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J Mol Biol. 1996 Oct 25;263(2):163-80.

Substrate recognition and induced DNA distortion by the PI-SceI endonuclease, an enzyme generated by protein splicing.

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  • 1Center for Macromolecular Design, Texas A&M University, Houston, USA.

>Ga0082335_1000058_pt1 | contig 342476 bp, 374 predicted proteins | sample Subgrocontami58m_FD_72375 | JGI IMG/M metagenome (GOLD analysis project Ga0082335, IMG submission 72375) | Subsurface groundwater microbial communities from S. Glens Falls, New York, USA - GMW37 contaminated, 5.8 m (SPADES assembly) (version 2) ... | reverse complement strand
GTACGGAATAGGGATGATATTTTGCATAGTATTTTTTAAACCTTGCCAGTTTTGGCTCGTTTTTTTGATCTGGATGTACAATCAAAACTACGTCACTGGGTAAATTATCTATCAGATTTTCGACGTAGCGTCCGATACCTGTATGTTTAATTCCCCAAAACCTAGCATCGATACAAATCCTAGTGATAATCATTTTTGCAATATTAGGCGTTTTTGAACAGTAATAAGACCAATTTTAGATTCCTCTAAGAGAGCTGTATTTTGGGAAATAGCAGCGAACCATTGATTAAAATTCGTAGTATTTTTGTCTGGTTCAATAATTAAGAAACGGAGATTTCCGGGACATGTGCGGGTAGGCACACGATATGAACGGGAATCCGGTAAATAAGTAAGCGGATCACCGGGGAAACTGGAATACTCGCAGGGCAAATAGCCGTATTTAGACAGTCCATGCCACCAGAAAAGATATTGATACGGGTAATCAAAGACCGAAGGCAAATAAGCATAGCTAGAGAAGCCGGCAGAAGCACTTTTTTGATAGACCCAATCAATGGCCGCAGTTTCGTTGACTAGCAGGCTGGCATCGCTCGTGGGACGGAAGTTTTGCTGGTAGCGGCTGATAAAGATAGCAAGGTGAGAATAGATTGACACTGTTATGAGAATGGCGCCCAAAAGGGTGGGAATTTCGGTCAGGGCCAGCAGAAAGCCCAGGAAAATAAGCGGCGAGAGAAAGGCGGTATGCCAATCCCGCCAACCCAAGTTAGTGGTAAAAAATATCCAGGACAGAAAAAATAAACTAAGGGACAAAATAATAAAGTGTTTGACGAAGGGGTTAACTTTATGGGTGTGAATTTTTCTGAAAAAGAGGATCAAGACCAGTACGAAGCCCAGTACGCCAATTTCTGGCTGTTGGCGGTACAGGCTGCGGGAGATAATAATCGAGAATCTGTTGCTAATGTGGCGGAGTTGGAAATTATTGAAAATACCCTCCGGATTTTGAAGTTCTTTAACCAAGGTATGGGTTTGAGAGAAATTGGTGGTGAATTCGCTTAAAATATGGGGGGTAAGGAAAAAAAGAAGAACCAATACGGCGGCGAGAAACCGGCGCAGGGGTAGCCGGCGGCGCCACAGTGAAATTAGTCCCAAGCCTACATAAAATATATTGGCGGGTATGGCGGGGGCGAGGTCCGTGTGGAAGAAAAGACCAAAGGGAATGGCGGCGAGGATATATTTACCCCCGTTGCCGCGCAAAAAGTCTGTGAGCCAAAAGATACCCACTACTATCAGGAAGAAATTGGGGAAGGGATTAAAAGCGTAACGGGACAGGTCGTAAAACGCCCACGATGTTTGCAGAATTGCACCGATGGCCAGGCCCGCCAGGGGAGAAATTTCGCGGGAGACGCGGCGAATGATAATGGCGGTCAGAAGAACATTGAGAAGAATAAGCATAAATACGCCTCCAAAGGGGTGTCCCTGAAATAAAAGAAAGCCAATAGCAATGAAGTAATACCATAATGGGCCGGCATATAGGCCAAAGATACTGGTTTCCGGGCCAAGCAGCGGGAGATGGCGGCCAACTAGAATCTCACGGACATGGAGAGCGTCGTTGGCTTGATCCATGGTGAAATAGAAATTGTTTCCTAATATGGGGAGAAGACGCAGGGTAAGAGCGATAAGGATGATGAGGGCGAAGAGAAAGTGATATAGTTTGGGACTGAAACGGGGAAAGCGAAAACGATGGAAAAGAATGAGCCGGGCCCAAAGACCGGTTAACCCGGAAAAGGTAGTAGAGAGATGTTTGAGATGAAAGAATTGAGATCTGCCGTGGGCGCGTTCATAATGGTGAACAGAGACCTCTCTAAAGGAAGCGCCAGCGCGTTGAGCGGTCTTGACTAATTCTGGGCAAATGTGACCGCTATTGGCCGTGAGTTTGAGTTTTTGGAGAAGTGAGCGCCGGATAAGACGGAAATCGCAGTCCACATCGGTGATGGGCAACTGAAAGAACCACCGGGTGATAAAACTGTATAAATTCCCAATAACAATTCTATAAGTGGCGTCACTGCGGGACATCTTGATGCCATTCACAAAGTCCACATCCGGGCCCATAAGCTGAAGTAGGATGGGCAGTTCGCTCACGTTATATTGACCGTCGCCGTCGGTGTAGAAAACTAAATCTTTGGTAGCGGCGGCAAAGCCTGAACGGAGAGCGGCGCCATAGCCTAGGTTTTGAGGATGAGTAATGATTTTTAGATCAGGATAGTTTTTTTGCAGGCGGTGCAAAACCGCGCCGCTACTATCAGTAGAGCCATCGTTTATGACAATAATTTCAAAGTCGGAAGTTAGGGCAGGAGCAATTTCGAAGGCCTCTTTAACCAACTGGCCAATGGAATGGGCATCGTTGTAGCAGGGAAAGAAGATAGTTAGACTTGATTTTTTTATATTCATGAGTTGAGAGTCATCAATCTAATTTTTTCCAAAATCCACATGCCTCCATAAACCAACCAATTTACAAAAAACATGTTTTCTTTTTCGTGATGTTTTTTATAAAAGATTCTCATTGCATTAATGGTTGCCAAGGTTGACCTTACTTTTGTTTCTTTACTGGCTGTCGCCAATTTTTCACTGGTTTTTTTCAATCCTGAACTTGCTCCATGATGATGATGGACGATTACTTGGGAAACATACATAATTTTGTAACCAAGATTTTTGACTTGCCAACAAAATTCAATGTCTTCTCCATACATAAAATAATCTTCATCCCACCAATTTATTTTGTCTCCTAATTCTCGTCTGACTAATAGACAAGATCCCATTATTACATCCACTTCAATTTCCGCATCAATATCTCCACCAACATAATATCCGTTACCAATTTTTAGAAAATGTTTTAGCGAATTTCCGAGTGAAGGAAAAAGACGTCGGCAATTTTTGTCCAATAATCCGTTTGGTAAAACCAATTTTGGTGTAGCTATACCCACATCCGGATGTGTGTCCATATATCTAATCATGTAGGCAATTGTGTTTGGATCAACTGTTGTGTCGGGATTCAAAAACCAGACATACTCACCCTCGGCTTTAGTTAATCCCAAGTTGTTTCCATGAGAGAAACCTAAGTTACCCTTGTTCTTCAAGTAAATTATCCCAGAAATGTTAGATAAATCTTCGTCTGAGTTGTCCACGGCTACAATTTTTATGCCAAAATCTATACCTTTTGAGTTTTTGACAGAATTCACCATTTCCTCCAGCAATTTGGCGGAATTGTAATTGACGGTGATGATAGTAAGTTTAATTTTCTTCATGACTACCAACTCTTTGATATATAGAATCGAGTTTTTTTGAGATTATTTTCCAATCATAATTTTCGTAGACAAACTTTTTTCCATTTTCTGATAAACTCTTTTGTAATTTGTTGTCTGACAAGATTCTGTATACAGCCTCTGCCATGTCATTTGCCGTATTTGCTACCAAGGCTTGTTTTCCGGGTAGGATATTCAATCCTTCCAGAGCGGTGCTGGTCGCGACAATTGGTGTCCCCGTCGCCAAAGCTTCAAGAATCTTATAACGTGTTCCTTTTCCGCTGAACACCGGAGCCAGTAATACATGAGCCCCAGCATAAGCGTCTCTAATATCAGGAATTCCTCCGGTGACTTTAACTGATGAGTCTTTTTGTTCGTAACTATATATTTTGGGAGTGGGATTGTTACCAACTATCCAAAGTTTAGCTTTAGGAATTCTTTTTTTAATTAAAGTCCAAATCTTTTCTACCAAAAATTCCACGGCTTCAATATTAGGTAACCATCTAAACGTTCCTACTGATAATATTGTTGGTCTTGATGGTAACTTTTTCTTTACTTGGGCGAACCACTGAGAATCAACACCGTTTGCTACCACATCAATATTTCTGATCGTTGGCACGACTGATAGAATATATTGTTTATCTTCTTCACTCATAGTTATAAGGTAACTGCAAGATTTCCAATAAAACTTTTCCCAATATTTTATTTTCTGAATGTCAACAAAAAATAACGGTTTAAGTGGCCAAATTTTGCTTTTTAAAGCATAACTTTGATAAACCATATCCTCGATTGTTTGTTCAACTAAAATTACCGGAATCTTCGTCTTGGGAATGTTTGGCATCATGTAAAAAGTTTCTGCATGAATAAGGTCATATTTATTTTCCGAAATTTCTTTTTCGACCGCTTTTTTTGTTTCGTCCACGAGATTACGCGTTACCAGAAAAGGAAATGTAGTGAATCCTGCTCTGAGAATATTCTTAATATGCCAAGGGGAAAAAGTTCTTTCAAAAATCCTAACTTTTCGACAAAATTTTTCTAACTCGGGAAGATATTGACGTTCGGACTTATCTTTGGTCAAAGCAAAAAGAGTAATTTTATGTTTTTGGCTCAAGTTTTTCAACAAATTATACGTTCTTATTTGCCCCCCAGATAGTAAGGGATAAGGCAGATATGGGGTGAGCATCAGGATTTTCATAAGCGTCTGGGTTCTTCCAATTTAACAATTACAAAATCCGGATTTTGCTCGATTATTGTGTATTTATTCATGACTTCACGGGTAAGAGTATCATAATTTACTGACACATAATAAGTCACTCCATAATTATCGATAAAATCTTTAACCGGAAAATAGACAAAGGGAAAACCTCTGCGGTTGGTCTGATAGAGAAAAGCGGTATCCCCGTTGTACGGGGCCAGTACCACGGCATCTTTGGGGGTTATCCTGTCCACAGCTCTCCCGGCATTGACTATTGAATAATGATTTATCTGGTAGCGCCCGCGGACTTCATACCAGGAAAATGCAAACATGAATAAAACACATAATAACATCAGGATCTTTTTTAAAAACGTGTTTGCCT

PI-SceI, a double-stranded DNA endonuclease from Saccharomyces cerevisiae, is generated by protein splicing of an intein, which is an internal polypeptide within a larger precursor protein. The enzyme initiates the mobility of the intein by cleaving at inteinless alleles of the VMA1 gene. Genetic and biochemical studies reveal that the enzyme makes numerous base-specific and phosphate backbone contacts with its 31 bp asymmetrical recognition site. This site can be divided into two regions, both of which contain nucleotides that are essential for cleavage by PI-SceI. Region I contains the PI-SceI cleavage site while Region II includes an adjacent sequence that covers two helical turns. Mutational, interference and DNA mobility shift analyses demonstrate that Region II is sufficient for high-affinity PI-SceI binding. Within this region, PI-SceI uses primarily phosphate backbone and some major groove interactions to contact the DNA, while within Region I, protein binding involves predominantly major groove interactions that overlap and lie proximal to the cleavage site. Interestingly, DNA binding by PI-SceI induces DNA conformational changes within Region II that are entirely exclusive of Region I sequences. Furthermore, additional distortion occurs when PI-SceI binds to Region I in conjunction with Region II. The importance of this latter distortion in the cleavage pathway is underscored by substrate mutations at or near the cleavage site that reduce or eliminate both Region I DNA bending and substrate cleavage. Based on these findings, we propose a model in which sequence-specific contacts made by PI-SceI contribute to its localization to the cleavage site and to its stabilization of a DNA conformation that is required for catalysis. Finally, we discuss how the recognition characteristics of PI-SceI may have allowed the evolution of other endonucleases with altered, but similar, specificities.

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